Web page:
Nature Conservancy crews and volunteers filled the ReefBLK gabions with oyster shells, placed them about 35 feet offshore, and waited. As expected, oyster spat began to colonize the structures. “In less than a year we started to see a tremendous amount of accretion of fine sediment back behind those structures—on the order of 8 inches to a foot,” Dumesnil says. The process has since been replicated in Alabama, Louisiana, and Florida. As a bulwark against erosion, in fact reversing the trend, “it has worked quite well,” he says.
From a marine perspective, he says, the numerous small bays that feed into the Intracoastal Waterway “are most productive when they are brackish, so the erosion protection strategy that we have is to try to impede that saltwater intrusion into those brackish systems.”
CREDIT: RICH KOSTECKE, TNC
This area, photographed in 2015, shows the typical character of shoreline loss occurring along unabated sections of the Gulf Intracoastal Waterway and at Mad Island Marsh Preserve.
Weaving a Web of Resilience
The challenge of sea level rise is not so much a question of whether the sea will rise or when; rather, the question the Nature Conservancy and many partners have begun to ask is, what we should do about it? There is no one-size-fits-all answer. However, the Nature Conservancy has developed a new suite of analytical software packages, which it calls the Coastal Resilience Tool, to provide a framework to help resolve that question on a case-by-case basis.
The tool is designed to take a complicated model of coastal processes and “turn it into something people can understand,” says Zach Ferdana, senior marine conservation planner for the Nature Conservancy. It evolved from a dialogue that began 10 years ago among Nature Conservancy partners, government officials, county planners, and engineers serving the towns and villages on New York’s Long Island. “They were concerned about sea level rise and storm surge affecting their coasts. They felt they didn’t have the information necessary to make informed decisions about the future development of the coast. So we came up with this approach, and the mechanism of the approach is the set of online web mapping tools,” says Ferdana.
CREDIT: RICH KOSTECKE, TNC
Low tide at the Gulf Intracoastal Waterway. After several growing seasons, clumps of oysters and emergent marsh grasses colonize the area surrounding the gabions.
The multilayered, interdisciplinary mapping tool views the coast from a sea level rise and storm surge coastal hazards perspective to assess the social, economic, and ecological assets of the coastal community, mapping them together to support sound decision-making on the direction development should take to minimize risk and actualize opportunities.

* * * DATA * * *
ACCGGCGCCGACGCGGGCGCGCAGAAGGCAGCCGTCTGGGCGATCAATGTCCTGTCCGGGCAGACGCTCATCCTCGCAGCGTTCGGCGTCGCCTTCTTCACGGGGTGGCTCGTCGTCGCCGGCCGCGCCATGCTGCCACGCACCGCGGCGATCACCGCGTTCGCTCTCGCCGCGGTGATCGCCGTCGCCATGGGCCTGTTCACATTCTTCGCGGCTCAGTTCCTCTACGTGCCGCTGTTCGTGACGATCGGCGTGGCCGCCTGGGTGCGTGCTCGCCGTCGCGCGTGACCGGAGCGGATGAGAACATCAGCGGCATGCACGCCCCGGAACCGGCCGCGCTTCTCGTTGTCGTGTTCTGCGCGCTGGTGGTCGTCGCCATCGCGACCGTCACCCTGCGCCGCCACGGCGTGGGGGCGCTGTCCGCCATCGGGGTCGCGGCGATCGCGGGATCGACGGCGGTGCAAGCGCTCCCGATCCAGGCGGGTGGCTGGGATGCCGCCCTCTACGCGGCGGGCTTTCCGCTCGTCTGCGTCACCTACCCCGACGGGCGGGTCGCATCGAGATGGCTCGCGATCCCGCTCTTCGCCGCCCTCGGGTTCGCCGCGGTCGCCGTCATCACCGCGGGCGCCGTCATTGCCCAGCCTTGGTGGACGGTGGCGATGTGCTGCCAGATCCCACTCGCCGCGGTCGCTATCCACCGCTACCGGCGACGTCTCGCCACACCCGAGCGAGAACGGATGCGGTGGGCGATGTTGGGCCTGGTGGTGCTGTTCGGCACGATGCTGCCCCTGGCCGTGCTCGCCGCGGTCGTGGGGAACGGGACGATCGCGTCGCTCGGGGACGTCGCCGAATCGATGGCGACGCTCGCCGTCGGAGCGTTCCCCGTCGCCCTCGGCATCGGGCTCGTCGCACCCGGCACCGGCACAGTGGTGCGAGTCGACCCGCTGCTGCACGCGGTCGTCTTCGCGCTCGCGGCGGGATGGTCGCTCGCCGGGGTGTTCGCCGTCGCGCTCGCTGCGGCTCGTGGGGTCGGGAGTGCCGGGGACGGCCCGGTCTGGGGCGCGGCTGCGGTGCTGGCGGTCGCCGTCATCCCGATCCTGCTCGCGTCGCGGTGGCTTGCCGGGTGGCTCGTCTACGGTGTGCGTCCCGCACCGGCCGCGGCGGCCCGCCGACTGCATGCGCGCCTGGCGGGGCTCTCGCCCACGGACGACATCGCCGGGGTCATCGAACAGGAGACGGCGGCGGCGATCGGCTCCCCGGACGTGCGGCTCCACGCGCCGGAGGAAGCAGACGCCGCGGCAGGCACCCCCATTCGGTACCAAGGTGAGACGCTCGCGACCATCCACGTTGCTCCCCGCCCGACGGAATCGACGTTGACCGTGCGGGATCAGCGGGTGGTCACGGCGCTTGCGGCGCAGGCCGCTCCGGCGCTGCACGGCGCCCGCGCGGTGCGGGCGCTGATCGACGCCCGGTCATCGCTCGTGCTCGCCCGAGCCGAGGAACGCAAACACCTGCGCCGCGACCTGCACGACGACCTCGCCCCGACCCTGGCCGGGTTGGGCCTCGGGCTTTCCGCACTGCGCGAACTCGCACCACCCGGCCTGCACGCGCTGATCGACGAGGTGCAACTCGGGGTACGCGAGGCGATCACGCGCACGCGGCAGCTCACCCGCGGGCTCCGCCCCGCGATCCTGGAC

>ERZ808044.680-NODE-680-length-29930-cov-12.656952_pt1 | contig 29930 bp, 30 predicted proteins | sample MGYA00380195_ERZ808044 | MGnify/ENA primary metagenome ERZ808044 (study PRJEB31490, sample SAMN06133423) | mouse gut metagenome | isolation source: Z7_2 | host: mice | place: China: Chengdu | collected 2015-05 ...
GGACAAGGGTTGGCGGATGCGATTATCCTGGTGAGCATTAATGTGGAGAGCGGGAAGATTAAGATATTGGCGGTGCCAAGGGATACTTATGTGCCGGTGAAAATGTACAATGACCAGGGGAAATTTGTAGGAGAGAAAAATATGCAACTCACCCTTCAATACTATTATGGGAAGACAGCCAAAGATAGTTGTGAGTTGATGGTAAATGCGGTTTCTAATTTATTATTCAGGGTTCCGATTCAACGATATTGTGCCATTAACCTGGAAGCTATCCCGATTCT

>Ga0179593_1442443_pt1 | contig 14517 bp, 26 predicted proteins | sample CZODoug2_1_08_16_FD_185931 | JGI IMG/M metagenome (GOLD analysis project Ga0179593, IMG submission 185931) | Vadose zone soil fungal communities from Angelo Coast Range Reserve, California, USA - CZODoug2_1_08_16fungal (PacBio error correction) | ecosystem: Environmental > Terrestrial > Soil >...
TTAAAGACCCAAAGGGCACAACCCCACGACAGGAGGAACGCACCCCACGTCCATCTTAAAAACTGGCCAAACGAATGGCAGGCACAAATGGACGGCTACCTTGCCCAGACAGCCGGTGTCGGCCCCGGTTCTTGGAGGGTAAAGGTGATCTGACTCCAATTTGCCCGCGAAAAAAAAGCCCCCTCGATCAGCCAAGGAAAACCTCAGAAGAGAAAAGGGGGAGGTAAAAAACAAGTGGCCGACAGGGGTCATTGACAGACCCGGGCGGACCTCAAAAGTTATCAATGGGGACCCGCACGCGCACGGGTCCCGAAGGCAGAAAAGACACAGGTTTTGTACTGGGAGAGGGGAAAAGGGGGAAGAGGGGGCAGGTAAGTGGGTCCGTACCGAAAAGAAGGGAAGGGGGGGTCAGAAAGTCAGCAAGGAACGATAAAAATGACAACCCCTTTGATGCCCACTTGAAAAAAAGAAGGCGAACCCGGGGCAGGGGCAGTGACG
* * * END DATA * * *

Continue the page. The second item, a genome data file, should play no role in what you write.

With the Coastal Resilience Tool, coastal communities and decision-makers can explore different flooding scenarios, from sea level rise to storm surge; analyze the potential impacts on communities, natural resources, and critical infrastructure like roads and schools; and develop solutions to address these realities. The tool can be accessed online.
New Tools, Wider Options
“Decision-makers and planners need a clear and compelling case for their constituents, which coastalresilience.org provides,” says Dr. Nicole Maher, the Conservancy’s wetlands specialist for Long Island. “This tool will help determine which parcels of land should be preserved, how to manage land for responsible and more resilient development, and how to prioritize which wetlands should be restored to protect our coastal communities.”
The tool allows the user to envision the coastal environment from several different perspectives, including community planning, future habitat, flood and sea level rise, and exploration of risks.
The Community Planning app is the location where resilient communities host their locally specific data to guide their decisions and track their successes. The Future Habitat app categorizes various tidal marsh advancement scenarios from spatial model outputs. The Flood and Sea Level Rise app can be used to view areas as they appear today and as they might appear in the future due to increased sea level rise, surge from storms and hurricanes, and inland flooding. The Risk Explorer is organized by state and permits users to easily visualize coastal hazards exposure, social vulnerability, and overall risk. The app allows users to explore where people and properties benefit most from the risk reduction provided by enhanced habitat.
Ferdana says the tool also gives the Nature Conservancy “a great opportunity to promote nature-based solutions as alternatives to sea walls, dikes, and levees, and, in places where they’re appropriate, to promote hybrid solutions coupling green and gray infrastructure.”
Explaining the urgency of promoting resilience, Ferdana says, “We have to match the rate of threat to our coasts with the rate of restoration and conservation we need to do to be successful. We really take the coast seriously from a community standpoint, recognizing that safety is important—recognizing that levees, dikes, and groins have a very important place, while also recognizing that there need to be alternative approaches where maybe the marsh can do that job.”
There is now a network of coastal resilience projects using the Nature Conservancy framework in 17 of the 23 coastal states. “It is a very bottom-up approach. We are building and customizing web-mapping technology to meet community needs,” he says.
“Hybrid solutions and green solutions and gray solutions are very place specific. We do a lot of modeling to understand that place-based specificity,” says Ferdana.